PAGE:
anon6f.jpgNew year, new programme

What better time to enhance one's partner programme than at the start of a brand new year. The vendor community got busy in January, with a number of announcements around channel policies from some big hitters.

EMC and Panda Security both got a huge thumbs up in January, with EMC announcing it would hand over 800 direct accounts to the UK channel and Panda scrapping its direct business for good.

HP said it would be looking for more cloud and networking partners to ramp up its business and said it would continue to offer the channel a financial support package as tough economic times look set to continue.

Dell, meanwhile, showed off a range of enhancements for its storage programme and gave us a tantalising glimps of its upcoming cloud accreditation, revealing that it may shy away from attaching reseller sales requirements to the badge.

After saying it had put the inventory issues that plagued it during 2011 well and truly in the past, Acer came out fighting and said it will be launching a new partner programme during Q1, and plans to pay special attention to its commercial and enterprise business.

It wasn't all good news, though. Early in the month Expand Networks' channel was thrown into chaos after Riverbed acquired the defunct networker's IP and put out a statement that seemed to imply the channel would get little support. The vendor insisted it was open to talks with Expand's partners but many in the channel, including distie Wick Hill, manned the lifeboats anyway.

January a mixed bag for resellers

Two of our biggest stories this month came from resellers, as troubled integrator Getronics found itself cast aside as parent KPN retrenched in its domestic, Dutch market, only to be bought by private equity money.

Meanwhile, a positive outlook from Phoenix IT Group after it did away with its ICM brand in an internal merger was tempered towards the end of the month when the firm revealed it would nevertheless have to make more redundancies and book some hefty costs before things returned to normal.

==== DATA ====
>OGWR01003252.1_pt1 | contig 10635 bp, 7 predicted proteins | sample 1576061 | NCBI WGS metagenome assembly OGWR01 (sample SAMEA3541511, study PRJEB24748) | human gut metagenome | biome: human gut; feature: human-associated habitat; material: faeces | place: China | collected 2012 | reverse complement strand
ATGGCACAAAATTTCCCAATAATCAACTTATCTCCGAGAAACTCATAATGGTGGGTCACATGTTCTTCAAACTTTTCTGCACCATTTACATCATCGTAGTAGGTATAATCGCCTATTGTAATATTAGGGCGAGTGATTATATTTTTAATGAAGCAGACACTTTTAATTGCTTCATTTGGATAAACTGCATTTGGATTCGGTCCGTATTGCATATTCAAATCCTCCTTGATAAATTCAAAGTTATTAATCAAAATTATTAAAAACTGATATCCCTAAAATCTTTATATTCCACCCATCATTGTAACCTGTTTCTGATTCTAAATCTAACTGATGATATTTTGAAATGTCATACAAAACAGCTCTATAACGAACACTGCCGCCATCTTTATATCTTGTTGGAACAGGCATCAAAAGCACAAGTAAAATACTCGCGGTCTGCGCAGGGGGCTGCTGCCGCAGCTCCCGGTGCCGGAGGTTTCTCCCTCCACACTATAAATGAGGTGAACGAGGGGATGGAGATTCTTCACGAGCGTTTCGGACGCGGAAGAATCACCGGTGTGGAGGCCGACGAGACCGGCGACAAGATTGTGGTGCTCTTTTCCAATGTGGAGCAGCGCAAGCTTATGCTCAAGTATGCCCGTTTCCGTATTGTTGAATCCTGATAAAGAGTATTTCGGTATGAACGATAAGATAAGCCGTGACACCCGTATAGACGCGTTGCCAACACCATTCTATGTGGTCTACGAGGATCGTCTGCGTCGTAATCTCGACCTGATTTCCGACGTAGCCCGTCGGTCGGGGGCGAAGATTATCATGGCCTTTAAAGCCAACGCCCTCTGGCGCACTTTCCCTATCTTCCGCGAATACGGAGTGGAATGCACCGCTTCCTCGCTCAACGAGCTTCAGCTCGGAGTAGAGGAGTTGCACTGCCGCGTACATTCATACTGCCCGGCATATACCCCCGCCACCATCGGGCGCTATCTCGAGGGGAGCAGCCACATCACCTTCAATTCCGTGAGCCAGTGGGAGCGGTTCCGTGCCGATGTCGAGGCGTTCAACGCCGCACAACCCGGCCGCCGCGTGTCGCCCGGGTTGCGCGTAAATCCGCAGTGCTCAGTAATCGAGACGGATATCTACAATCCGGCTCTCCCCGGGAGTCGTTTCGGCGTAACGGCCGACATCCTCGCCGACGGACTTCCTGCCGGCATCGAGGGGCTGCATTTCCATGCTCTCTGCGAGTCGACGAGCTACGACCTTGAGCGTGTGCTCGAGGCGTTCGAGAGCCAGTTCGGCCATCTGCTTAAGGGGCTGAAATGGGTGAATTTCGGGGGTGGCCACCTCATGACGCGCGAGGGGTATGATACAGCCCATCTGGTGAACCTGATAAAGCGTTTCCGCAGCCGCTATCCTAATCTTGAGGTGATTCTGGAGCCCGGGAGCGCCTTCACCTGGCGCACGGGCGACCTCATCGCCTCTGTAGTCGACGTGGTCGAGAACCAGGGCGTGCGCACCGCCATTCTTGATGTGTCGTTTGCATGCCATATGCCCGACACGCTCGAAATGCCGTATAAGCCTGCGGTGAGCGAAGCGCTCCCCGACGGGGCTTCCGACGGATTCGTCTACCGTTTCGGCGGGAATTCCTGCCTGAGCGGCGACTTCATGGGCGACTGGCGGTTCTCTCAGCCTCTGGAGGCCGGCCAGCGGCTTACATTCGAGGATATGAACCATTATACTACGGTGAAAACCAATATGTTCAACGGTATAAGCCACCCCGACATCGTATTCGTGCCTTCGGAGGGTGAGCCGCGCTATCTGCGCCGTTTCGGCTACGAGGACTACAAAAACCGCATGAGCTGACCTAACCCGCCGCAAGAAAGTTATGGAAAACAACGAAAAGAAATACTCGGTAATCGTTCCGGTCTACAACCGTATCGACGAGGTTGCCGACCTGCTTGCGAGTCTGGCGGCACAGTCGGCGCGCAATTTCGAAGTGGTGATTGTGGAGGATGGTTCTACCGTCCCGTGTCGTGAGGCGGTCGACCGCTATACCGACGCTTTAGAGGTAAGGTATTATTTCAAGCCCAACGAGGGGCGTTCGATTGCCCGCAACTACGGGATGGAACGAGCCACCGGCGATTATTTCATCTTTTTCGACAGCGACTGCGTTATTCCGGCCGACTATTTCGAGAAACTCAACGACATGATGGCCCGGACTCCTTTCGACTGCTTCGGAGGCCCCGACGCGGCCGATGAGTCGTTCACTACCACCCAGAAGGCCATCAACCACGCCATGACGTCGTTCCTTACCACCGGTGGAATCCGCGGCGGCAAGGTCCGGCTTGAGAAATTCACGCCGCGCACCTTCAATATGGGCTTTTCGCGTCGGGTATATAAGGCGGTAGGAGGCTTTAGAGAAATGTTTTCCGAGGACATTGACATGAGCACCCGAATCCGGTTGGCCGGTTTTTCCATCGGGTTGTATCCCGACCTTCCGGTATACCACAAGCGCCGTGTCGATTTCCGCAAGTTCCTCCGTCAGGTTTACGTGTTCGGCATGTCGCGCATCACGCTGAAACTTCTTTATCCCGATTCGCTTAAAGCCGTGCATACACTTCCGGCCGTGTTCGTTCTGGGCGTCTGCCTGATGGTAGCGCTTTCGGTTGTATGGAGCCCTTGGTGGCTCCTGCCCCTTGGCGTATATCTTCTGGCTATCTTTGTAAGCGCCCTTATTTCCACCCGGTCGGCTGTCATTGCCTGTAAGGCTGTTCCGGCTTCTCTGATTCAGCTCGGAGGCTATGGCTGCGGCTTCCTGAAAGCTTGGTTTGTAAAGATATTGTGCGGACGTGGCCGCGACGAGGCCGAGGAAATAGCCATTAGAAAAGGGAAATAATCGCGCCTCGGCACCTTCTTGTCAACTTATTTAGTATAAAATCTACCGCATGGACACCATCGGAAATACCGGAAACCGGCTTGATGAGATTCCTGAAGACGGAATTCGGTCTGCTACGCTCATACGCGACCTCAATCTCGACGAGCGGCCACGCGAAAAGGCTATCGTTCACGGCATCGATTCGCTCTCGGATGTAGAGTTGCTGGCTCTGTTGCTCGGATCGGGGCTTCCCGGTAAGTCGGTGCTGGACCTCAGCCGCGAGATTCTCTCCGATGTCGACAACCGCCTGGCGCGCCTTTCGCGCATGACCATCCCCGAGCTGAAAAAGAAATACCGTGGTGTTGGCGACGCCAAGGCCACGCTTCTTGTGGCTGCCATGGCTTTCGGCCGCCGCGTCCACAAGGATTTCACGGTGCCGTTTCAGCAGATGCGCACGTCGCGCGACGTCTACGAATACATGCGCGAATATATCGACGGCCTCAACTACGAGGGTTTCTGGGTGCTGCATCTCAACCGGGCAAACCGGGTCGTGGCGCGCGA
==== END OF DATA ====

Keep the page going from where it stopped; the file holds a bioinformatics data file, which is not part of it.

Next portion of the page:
Elsewhere, education contracts were being doled out, and both Insight and Softcat found their hard work paying off, with Insight being awarded a major Brother printer contract under the NEPA framework, while Softcat was accepted into the CPC's framework for storage and servers.

There was a positive message from Trustmarque as well, which is targeting further, possibly acquisitive growth in 2012 after posting the best yearly results in its history.

The problem with Booth, babes

One of January's highlights in the wider industry is always the Consumer Electronics Show in Las Vegas, as the great and good of the industry descend on the city to find out what the next 12 months hold in gadget terms.

There's usually little at CES to interest the channel, but this year, however, there was a growing outcry over the misogynist attitude of some companies, who decked out their stands with scantily-clad women to attract some of the lonelier passers-by.

Asked MicroScope's reporter, how often has a CIO seriously come back from an exhibition and placed a multi-million pound order based on the fact that a girl on the stand had an impressive pair of servers?

Maybe Jordan should forget perfumes and lingerie, and launch her own range of hosted datacentres...